for whom? shooting what? in what conditions? and respectable to whom?
whats a respectable grouping size at 10 yds and at 15 yds?
thanks for your time
for whom? shooting what? in what conditions? and respectable to whom?
I agree with Ted on this one. It's entirely variable, on everything. In general the real question you should be asking isn't what do random people on the internet think is a good grouping, but rather is whatever grouping size you produce is good enough for you?
a regular golfer plays not against other golfers but against himself...... always trying to better his last score on that course.... i think this is how we shooters need to measure ourselves too.
what is my base line score/group.... say the average of 10 targets by score or group measurement.
now whenever you shoot, you should be trying to consistently improve thru basic shooting techniques.
when the groups get too tight/scores are perfect.... send the target further down range or limit your time or dim the lights.... alter the course of fire till you master it and then change it more....
fair enough, that was a bad and very subjective question.
If you want a goal to work toward, I'd suggest shot groups that measure 1" to 1.5" for each 5 yards of distance to the target. 10 yard target, 2"-3" groups; 15 yards, 3" to 4.5" clusters. Traditionally, this would be fired from a two-handed unsupported standing position, taking your time (no formal time limit) but without moving out of position or taking a break between shots, and the group would be either 3 or 5 shots. Sometimes, revolver shot groups would be a full cylinder (usually 6 shots, back in the good old days), in each group.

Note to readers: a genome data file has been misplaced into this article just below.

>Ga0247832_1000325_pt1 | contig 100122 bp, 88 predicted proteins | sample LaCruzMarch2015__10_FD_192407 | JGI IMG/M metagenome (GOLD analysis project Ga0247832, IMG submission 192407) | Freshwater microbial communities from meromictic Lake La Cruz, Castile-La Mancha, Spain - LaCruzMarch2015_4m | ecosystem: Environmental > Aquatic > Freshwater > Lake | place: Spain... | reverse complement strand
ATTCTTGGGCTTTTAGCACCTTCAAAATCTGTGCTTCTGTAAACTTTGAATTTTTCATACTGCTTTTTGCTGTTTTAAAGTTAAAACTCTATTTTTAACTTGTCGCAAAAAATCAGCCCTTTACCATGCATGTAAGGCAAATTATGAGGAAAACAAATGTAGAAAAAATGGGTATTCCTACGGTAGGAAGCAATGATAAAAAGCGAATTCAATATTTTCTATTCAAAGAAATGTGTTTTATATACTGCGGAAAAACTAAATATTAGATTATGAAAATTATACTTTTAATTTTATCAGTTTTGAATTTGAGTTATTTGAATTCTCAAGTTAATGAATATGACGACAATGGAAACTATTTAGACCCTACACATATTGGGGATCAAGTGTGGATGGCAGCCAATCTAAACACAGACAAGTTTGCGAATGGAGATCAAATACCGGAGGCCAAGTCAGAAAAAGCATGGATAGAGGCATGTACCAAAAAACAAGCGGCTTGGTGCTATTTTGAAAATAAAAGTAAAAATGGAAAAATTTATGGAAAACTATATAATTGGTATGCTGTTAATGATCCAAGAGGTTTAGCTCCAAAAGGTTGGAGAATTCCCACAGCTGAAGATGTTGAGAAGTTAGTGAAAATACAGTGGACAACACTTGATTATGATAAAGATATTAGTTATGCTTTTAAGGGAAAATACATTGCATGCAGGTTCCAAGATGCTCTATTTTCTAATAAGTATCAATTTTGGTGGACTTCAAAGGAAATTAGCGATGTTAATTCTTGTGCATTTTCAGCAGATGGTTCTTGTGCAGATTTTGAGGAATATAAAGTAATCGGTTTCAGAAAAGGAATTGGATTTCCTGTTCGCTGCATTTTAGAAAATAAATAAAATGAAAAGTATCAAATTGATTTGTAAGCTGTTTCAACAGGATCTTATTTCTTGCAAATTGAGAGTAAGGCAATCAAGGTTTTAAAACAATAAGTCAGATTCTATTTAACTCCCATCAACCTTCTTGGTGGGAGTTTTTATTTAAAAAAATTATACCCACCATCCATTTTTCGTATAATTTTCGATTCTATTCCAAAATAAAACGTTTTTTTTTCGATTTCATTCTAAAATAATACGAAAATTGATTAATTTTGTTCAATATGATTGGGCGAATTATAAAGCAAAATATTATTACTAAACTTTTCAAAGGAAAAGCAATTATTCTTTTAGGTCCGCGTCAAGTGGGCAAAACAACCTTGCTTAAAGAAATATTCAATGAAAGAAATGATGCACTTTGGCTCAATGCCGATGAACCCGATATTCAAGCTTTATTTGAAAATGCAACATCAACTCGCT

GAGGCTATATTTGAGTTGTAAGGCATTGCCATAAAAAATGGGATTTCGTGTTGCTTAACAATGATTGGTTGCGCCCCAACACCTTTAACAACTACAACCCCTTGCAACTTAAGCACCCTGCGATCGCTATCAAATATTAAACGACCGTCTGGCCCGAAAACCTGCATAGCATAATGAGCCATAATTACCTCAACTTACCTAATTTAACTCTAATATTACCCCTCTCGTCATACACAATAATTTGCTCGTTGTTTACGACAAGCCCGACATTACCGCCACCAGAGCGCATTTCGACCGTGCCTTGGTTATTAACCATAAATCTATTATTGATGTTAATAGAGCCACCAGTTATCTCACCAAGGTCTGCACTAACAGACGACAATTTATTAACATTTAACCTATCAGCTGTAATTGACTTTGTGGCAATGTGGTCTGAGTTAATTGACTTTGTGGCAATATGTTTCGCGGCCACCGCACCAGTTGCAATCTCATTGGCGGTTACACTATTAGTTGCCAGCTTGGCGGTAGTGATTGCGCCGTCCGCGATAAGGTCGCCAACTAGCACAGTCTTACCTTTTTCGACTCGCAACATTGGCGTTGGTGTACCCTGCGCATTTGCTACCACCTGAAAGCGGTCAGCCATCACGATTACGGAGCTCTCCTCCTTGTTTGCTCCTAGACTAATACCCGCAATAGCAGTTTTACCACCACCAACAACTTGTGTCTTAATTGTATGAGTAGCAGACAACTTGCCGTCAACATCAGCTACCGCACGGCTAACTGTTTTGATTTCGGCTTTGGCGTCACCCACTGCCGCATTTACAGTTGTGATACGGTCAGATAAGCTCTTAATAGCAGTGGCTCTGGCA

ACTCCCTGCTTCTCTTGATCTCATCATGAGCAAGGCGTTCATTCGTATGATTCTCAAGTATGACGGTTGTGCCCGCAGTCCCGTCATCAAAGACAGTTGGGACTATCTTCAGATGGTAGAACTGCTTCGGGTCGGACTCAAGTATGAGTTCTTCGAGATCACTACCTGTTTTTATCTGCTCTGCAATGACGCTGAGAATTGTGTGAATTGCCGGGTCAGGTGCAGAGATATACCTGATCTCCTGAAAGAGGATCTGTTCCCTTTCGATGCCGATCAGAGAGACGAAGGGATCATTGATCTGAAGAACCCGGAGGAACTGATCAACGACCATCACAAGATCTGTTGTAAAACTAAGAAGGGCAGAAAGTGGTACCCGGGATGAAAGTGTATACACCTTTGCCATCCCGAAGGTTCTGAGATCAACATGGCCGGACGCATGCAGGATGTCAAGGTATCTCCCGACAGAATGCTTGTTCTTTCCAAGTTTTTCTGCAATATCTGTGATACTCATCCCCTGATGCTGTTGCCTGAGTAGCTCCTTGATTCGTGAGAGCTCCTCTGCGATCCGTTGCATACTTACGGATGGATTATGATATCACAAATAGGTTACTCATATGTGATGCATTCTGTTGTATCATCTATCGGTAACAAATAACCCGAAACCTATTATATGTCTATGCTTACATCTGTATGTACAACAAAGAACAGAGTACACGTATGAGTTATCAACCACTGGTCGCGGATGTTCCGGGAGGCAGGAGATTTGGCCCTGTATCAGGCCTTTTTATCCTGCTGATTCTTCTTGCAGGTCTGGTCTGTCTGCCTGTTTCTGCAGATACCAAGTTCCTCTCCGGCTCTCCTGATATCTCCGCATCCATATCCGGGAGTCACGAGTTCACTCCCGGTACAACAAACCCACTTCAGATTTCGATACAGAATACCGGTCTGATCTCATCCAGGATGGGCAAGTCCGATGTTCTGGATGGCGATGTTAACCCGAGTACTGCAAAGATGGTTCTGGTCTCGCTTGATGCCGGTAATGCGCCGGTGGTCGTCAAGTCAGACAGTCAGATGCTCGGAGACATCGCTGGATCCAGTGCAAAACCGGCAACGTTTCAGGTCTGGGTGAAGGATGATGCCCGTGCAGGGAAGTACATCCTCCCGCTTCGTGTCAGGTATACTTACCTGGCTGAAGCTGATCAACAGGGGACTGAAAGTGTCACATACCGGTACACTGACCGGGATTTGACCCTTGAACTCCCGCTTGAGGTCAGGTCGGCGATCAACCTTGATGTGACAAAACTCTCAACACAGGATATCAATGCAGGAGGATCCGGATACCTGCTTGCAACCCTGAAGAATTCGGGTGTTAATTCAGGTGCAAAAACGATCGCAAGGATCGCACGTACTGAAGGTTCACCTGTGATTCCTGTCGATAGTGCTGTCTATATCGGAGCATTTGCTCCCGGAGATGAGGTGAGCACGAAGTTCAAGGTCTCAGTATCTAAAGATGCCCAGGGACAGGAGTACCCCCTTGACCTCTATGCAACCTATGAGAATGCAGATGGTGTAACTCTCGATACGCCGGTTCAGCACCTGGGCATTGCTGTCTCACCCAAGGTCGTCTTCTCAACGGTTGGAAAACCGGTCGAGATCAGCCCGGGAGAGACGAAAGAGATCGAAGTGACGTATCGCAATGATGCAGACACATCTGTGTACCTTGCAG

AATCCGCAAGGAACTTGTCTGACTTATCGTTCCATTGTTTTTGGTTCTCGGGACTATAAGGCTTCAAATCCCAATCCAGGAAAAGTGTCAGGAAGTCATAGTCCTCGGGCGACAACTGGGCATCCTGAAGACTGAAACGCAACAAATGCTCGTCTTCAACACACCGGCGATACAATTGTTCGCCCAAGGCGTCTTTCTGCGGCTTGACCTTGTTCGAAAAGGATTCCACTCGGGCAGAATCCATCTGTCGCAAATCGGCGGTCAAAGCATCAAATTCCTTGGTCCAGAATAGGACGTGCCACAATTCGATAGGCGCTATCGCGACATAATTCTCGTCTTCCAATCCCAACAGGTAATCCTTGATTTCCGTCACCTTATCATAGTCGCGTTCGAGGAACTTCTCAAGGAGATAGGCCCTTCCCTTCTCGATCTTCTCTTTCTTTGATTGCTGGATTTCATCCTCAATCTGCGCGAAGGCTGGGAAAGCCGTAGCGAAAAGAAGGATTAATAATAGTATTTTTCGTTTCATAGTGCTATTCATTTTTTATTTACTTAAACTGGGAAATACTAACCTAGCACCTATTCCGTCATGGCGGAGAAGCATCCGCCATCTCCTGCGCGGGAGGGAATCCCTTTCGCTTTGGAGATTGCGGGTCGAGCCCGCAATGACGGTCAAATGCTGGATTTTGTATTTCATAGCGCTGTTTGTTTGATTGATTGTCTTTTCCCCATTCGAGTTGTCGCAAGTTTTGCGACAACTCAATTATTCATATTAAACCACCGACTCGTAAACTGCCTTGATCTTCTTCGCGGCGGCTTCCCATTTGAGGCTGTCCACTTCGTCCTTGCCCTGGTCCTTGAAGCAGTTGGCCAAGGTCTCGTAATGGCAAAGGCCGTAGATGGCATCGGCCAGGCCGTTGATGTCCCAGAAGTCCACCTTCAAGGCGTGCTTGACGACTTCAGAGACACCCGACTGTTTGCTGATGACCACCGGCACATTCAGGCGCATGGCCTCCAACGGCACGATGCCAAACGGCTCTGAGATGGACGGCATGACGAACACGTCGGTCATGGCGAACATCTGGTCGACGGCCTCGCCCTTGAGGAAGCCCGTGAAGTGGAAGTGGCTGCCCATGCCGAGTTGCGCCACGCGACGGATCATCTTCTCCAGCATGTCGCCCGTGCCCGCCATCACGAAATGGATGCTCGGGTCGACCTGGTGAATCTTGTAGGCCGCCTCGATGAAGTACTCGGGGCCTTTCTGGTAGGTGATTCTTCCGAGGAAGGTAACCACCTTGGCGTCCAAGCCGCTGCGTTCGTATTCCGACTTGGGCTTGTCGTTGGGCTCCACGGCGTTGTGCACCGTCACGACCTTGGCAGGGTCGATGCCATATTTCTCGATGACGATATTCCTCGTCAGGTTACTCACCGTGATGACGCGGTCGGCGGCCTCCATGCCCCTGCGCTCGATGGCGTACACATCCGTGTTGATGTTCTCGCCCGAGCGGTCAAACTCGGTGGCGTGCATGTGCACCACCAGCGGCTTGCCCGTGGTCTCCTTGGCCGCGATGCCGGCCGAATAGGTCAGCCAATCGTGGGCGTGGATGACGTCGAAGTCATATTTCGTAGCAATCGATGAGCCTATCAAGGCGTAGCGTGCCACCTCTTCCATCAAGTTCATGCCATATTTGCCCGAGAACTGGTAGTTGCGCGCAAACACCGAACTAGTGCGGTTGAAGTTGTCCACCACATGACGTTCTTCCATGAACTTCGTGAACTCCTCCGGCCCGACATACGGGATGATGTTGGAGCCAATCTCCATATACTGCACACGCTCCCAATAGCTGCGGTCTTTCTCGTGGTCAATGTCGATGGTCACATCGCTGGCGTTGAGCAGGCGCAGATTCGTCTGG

If you get to where you can regularly stay at the bottom end of this range (1" group per 5 yards of distance), you'll probably be defined as a "good shot" by most informal/non-competitive shooters. On some ranges, you'll be a shooting deity, watched in awe from afar and quietly asked for tips and helpful hints; on other ranges, you'll be the new kid that is showing some promise, but still throws one "way out on the edge of the 10-ring" occasionally.
"Placement is power" -- seen in an article by Stephen A. Camp
(RIP, Mr. Camp; you will be remembered, and missed)
The size that saves your butt if the chips are down.
Here's two totally different "what is a good group" deals I've done in the past two weeks. YMMV will obviously vary based on your objectives.
Note that neither "deal" has anything to do with trying to determine a pistol's "inherent accuracy" grouping at some distance. You know, the standard "magazine review stuff".
First, for self-defense "practice", I have simple home-printed target on plain white 8.5" x 11" paper.
Concentric circles. Starting with one inch radius, and going up to three inches. So, the "big circle" is six inches in diameter.
My usual practice for my current carry gun (Sig P290) is to draw from concealment, fire first mag with whatever you want to call "stance". (Weaver, isoceles, etc.).
Empty it, dump that mag, reload and fire away. Both as fast as possible, with both eyes open "looking through the sights" AT THE TARGET. Starting at 7 yards.
Then maybe ten yards. I seldom try this at 15 or 20 yards. I consider it prefectly acceptable if I get all the shots in the six inch circle. "Center of Mass", you know.
I think most non-LEO (Law Enforcement Officer) ranges WILL NOT allow you to do the draw and fast fire, reload and fast fire. For obvious safety reasons.
I have my favorite "Nat'l Forest hidden spot". Legally I can doing anything I want. And any needed emergency treatment is ENTIRELY up to me.
What is a good group doing this ? Well, I just want all the shots in the six inch diameter circle. Anything better than that is very nice, and just feeds my ego.
Second, I just got my first .22LR pistol. A Browning Buck Mark semi-auto. Many folks use this type (lots of Ruger Mark I,II,III) for competitive rimfire shooting. "Bullseye".